This is a series of pictures going back to 2012, and they really show how much the game has changed. Headers are turning steers faster—way faster—without the opportunity to set up the run.
The position heelers are required to ride goes against 34 years of my natural ability and what I’ve worked on. What helped set me apart back in 2012 was that I was one of the guys comfortable riding a wider position and allowing the run to develop, then coming in to take my shot. But today, it’s gotten hard enough to win second that everybody is trying to win first. That means headers are turning steers faster than ever, and as heelers we’ve got to ride to a closer spot and hope nothing bad happens. You could win fourth every time you felt like it in 2012. Now you might win twelfth and rope the best roping of your life, and that’s changed the sport and how we have to approach it.
I’m going to talk through each picture from different times in my career to explain a little better how much has changed.
2012 | San Antonio Stock Show & Rodeo
This picture shows me I had the best horse in the world at the time. Regardless of who owned him, Caveman was fundamentally the best horse there was. He had the ability, no matter what happened—whether there was a wall, a crowd, a heel barrier—to let me get to the same spot on a steer. I could plan to ride to a position to let a steer go straight that was supposed to step left, and that steer could go left anyway, and I could still get there on Caveman. I had a one-track brain because he literally took care of the rest. And you can see that even in this fast setup at San Antonio, where I was 3.3 even in 2012, that I had the chance to ride to a comfortable, wider position before I had to commit and throw. Kaleb Driggers gave the same sort of handles he’s giving Junior Nogueira to win gold buckles, still controlling the steer through the turn.
2012 | Reno Rodeo
This shot shows that as I was getting to my ideal position, Kaleb had the steer roped and was setting him up for me, which gave me another couple clicks to get there. Now in 2022, headers can’t afford to do that. By the time I’m to this spot now, the head rope hits the horns and the header already has the steer turned because he has to. If you happen to get there before all that happens, it’s great, but if you don’t, you never do. Ideally, I’m still trying to get to this same spot to make the corner, but it doesn’t happen nearly as often as it used to. I used to hit that spot, check up and be ready for the header to turn the steer. The hardest part today—if there’s no heel barrier—is I can’t just forget my header and take the start I need. I have to still let the steer leave, but then the header gets there and turns the steer faster than ever because he throws the head rope farther than ever. The head rope snaps on, I come blowing in there, and I’m two-and-a-half horse lengths behind because my header has pulled the steer away as soon as the head rope hits.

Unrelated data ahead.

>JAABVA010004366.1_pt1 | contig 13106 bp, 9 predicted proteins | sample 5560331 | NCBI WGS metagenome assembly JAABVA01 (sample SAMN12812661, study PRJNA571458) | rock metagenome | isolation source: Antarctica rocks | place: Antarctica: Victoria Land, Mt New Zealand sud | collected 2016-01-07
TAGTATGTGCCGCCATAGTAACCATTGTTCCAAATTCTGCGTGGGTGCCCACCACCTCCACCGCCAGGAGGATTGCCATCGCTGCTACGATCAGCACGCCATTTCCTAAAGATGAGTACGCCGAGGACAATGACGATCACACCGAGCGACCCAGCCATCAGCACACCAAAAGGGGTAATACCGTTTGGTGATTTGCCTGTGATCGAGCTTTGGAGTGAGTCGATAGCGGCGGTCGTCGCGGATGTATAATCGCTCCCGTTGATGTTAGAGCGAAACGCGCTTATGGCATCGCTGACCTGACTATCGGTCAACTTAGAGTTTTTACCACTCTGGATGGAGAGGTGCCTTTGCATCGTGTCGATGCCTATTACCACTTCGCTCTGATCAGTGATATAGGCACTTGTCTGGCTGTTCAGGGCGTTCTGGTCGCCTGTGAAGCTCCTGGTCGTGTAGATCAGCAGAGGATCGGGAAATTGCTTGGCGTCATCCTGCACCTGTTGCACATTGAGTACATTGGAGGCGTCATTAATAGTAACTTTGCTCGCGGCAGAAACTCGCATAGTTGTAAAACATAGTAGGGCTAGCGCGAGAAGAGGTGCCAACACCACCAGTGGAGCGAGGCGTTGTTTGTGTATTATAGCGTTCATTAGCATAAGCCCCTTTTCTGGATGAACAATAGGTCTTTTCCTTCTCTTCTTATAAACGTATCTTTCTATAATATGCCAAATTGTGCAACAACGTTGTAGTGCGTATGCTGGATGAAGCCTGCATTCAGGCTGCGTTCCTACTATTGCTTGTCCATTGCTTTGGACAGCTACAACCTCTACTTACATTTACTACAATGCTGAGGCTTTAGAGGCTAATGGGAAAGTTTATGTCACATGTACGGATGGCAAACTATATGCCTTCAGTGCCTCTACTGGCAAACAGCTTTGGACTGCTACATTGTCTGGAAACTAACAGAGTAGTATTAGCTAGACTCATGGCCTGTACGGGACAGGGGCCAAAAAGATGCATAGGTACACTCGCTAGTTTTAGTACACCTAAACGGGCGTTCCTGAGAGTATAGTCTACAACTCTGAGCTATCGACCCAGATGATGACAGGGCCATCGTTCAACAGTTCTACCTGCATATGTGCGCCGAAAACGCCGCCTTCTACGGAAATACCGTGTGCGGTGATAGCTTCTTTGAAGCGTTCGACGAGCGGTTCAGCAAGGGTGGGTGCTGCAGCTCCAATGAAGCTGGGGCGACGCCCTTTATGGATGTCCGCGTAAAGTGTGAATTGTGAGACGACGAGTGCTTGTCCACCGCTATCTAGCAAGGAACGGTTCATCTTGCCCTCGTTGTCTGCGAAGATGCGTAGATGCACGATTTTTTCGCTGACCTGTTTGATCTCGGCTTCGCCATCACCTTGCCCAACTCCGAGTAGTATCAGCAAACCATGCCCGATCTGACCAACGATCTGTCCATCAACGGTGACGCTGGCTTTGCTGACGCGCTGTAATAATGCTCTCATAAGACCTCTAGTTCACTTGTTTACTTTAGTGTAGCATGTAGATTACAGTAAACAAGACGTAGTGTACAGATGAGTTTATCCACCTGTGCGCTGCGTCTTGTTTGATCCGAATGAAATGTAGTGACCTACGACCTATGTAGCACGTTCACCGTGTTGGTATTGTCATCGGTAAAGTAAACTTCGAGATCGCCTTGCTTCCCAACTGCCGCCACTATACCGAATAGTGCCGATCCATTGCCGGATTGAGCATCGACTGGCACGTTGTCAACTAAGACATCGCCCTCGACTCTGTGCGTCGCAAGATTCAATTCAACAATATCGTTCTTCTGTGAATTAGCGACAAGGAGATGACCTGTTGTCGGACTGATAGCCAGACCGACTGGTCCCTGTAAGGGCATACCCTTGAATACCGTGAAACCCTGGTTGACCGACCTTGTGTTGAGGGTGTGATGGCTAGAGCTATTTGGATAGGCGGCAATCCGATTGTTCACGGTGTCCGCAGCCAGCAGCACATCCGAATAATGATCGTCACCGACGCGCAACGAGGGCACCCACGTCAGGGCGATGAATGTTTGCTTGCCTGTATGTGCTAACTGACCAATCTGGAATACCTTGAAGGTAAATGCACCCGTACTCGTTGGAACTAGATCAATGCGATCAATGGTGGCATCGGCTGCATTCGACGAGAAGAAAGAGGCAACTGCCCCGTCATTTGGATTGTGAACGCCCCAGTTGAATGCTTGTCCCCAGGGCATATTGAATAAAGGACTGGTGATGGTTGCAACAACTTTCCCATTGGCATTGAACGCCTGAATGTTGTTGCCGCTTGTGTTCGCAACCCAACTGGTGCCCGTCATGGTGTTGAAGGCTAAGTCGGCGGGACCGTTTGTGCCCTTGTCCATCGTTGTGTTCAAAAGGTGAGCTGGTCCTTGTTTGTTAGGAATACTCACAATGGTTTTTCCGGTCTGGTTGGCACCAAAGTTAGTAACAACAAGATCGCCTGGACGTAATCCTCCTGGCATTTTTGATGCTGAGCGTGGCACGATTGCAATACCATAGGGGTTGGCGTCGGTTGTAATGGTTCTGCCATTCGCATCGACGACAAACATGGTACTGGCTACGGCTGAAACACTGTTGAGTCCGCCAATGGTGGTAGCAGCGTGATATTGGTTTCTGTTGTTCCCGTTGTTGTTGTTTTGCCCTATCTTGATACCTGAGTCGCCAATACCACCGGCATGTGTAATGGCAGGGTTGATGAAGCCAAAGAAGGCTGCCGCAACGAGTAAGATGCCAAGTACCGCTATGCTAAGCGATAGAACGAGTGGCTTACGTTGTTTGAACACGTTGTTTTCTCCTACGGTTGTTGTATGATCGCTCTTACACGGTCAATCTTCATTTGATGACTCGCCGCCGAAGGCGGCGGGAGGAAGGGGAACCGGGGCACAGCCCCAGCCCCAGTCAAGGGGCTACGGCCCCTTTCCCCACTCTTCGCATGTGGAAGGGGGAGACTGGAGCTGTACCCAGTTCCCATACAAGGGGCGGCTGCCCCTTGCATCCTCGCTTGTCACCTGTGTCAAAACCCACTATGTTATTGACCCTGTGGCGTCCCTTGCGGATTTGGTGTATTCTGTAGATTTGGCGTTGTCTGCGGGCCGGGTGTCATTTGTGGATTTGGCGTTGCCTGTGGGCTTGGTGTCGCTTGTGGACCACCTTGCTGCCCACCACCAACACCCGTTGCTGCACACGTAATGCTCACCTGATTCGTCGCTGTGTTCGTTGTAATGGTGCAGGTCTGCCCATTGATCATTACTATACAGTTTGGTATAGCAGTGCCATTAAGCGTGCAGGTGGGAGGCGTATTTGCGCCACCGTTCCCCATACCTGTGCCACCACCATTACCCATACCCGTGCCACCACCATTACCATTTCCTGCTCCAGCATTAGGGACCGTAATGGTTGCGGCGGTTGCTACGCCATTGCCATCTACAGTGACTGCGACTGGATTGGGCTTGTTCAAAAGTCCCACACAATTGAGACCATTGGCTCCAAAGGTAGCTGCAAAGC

READ MORE: Kaleb Driggers’ and Jade Corkill’s Big Joke
2019 | Oakdale Saddle Club Rodeo
I roped with Luke Brown there, and we won the day money on a longer barrier. Huey is so fast, and I was ahead of Luke when he headed the steer. That shot looks like that because I was able to be so far ahead. That was a practice shot. I wish there were 100 Oakdales. I was where I needed to be before the header was. However far the header reaches, I have to throw from that far, too. Now, all of a sudden, I’m so far away from the feet, but he’s legal. You have to have a fast heel horse. I know that for sure, because I have a few not as fast horses, too. You only see me riding Champ and Huey for a reason, even though I do own seven heel horses.
2021 | Lone Star Shootout
This was a run with Clay Tryan. I wasn’t late, but that steer stepped left. That’s a perfectly good spot to be in. But if I’d have gone one more stride, that steer would have gone straight in front of me. Clay and I hit the barrier together, and he was already throwing his rope. I honestly don’t know how you’d create a run in this scenario like we did in that 2012 picture from San Antonio, because Clay had to be turning him because we had guys like Dustin Egusquiza ahead of us in that roping. We had to be fast, so the position I’m in here gave me that shot on my next swing, because that was the only option we had.
Now, the slightest little mistake can really make you look like a fool. You’ve got to ride to a spot to throw as soon as your header gets the steer legal, but that spot can get you in trouble unless everything goes right. In 2012 with Driggers, that stuff could happen and it wasn’t so bad because I could be far enough away from the steer and not get in a bind. I was comfortable doing that. Now, if I give myself enough room to not get in a bind, that is actually putting me in a bind. That’s what’s changed in my roping the most. I’ve had to ride a completely different position. You have to almost be too close and hope it goes your way.
READ MORE: Rebuilding Your Roping with Jade Corkill
2022 | Bob Feist Invitational
Only places like the Bob Feist and Oakdale allow for me to ride the position I’m most comfortable in—wider, farther up the arena—like I could at the start of my career. My left hand is picked up, my left elbow is up. My chest is out, and I’m ready to throw right now. The shot is set up, because that roping gave me time to beat my header. The steer was stepping up to the right, and I was there. I had time to get up there and get around—which makes it most like a 2012 picture.